The visitor center designed for the Balaton Upland National Park was built in 2020 to accommodate the significant tourism demand. During the design process we devoted great attention to the concept. We examined the site, and assessed its main character elements. The Kis-Balaton, formerly acting as a natural filter for Lake Balaton was drained in the 1960s. The use of the area for agriculture did not live up to the expectations, and it also became essential to reconstruct the former wetland for the sake of the larger Lake Balaton. In this way we may talk of a dually designed landscape. First when the formerly marshy territory was terminated, and secondly when its restoration was attempted starting from the 1990s. The attributes of both landscape-scale interventions may be seen in the land, these being engineering facilities and landscape elements that determine the character of the location. With a view that we were designing a contemporary and modern function, it was obvious that our main architectural-conceptual guidelines should follow the character of this engineered landscape. Therefore we planned a facility on this designed landscape that resembled an engineering object, in this case a bridge, and endeavored to avoid the use of motifs characteristic of buildings of this type. In this way the building brings about a shape cut out from the surface with a number of motions and has a green roof that may be accessed. The rows of pronounced columns on the east and west sides associate with the vernacular porch, and in this way assist with the energy efficiency of the building, providing almost complete protection against direct sunlight. The associative character, essentially the events of today and the recent past, are reflected in the exterior, while in the interior the tourism functions, particularly the uncluttered character of the exhibition provides an abstract of the content of interest, the associations one actually experiences around the park.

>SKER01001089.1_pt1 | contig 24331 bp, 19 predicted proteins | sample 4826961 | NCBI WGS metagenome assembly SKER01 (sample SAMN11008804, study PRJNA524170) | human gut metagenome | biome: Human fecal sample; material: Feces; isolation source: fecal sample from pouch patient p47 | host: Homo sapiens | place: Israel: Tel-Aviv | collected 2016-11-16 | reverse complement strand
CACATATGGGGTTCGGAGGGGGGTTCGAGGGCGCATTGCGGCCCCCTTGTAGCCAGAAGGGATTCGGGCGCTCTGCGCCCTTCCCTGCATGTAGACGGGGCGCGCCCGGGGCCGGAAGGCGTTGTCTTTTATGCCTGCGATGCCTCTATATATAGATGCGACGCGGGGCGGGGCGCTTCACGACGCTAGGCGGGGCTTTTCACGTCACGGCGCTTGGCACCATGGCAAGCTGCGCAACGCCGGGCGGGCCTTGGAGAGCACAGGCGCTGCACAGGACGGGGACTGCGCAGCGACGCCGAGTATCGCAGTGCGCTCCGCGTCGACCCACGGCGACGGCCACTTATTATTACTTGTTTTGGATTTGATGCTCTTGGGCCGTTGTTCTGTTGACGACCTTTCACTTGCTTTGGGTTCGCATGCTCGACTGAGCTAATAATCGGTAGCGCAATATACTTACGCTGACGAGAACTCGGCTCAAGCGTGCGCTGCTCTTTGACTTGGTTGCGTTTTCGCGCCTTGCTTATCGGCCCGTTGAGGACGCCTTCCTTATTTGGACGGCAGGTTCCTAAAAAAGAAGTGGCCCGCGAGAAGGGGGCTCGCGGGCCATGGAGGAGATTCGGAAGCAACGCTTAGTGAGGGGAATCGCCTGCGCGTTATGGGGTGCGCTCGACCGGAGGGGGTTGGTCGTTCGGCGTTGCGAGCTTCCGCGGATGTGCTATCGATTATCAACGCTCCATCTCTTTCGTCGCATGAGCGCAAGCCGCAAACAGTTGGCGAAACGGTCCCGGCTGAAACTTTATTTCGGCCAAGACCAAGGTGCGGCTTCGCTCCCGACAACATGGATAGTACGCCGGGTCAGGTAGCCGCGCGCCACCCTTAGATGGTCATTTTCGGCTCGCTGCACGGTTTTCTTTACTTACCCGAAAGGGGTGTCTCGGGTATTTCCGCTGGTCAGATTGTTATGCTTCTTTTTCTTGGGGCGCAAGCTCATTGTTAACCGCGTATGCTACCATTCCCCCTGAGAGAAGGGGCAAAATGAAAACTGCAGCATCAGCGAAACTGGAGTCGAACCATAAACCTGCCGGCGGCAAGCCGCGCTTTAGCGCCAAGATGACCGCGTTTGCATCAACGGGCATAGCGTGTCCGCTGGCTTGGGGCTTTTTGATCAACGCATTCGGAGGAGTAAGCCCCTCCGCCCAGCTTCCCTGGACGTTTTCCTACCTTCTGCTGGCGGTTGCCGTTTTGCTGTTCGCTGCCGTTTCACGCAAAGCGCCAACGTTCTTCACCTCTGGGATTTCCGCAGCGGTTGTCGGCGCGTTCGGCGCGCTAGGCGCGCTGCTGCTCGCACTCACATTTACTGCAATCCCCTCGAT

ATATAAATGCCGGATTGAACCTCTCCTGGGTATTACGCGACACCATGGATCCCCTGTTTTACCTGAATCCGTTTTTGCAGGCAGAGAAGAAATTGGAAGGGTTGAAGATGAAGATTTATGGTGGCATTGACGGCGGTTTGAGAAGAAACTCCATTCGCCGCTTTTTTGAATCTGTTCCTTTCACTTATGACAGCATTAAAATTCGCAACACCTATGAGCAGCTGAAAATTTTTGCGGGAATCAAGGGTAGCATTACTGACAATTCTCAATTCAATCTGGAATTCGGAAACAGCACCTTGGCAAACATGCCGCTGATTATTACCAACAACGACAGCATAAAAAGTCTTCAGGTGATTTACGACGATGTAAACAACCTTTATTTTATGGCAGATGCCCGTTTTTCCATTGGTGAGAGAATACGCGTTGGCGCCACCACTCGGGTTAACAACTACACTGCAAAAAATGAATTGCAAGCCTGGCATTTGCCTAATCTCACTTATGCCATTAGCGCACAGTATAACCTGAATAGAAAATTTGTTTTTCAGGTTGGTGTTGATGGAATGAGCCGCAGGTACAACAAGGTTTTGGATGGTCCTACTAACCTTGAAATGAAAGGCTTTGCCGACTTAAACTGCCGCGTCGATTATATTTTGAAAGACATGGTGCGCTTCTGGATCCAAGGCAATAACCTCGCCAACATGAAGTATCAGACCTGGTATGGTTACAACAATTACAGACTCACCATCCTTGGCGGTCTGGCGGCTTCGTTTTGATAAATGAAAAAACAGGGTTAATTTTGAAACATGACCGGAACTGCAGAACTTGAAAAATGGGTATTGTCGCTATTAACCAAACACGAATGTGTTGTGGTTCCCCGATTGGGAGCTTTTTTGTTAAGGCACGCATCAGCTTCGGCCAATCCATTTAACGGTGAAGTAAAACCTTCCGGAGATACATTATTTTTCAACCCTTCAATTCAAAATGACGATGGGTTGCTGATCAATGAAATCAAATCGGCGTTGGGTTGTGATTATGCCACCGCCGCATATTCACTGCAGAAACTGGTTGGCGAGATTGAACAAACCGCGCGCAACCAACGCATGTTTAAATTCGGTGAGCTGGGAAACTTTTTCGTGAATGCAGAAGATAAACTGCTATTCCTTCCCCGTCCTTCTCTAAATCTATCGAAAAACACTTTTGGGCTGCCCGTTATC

(Photo 3: The Kis-Balaton Visitor Centre from above. Design: Narmer Architecture Studio 2014-2019, photo by Bendegúz Takáts, 2020.)
Felsőtelekes/Rudabánya – The Rudapithecus Project
The design area in the case of the Rudapithecus Visitor Centre and Site Museum was essentially a fossilized mining area. The fate of the quarry deserted in the 1980s and the potential lying within it represent a particularly special coincidence. All of the buildings of the iron ore quarry have been demolished and have disappeared, only the visible traces of the terraced mining and the quarry lake remind one of the former activities. All this, however, still remains a memorial to industrial history. Nature has reclaimed the area in a unique way with rich vegetation covering all the quarry terraces, which at one time had seemed infertile. The remains of the 8 to 10 million year old hominid discovered in the 1960s create a new cultural layer in the otherwise rich landscape that overwrites everything. Thus, when designing the presentation center we made use of an architectural language and approach system that, as far as possible, reflects upon each and every cultural layer, and that assists with their presentation and generates good associations. The pink-colored cast in situ concrete structures remind the visitor of industrial facilities with their character radiating timelessness. The color allows association with the soil, more precisely with the color of the iron ore lying within it. The abstract forms accommodate the geological time frame of the 8 to 10 million year old primate – we intentionally designed forms and architectural character that do not permit associations with any historical age, thereby no opportunity is given for incorrect interpretation or association (Vasáros 2016).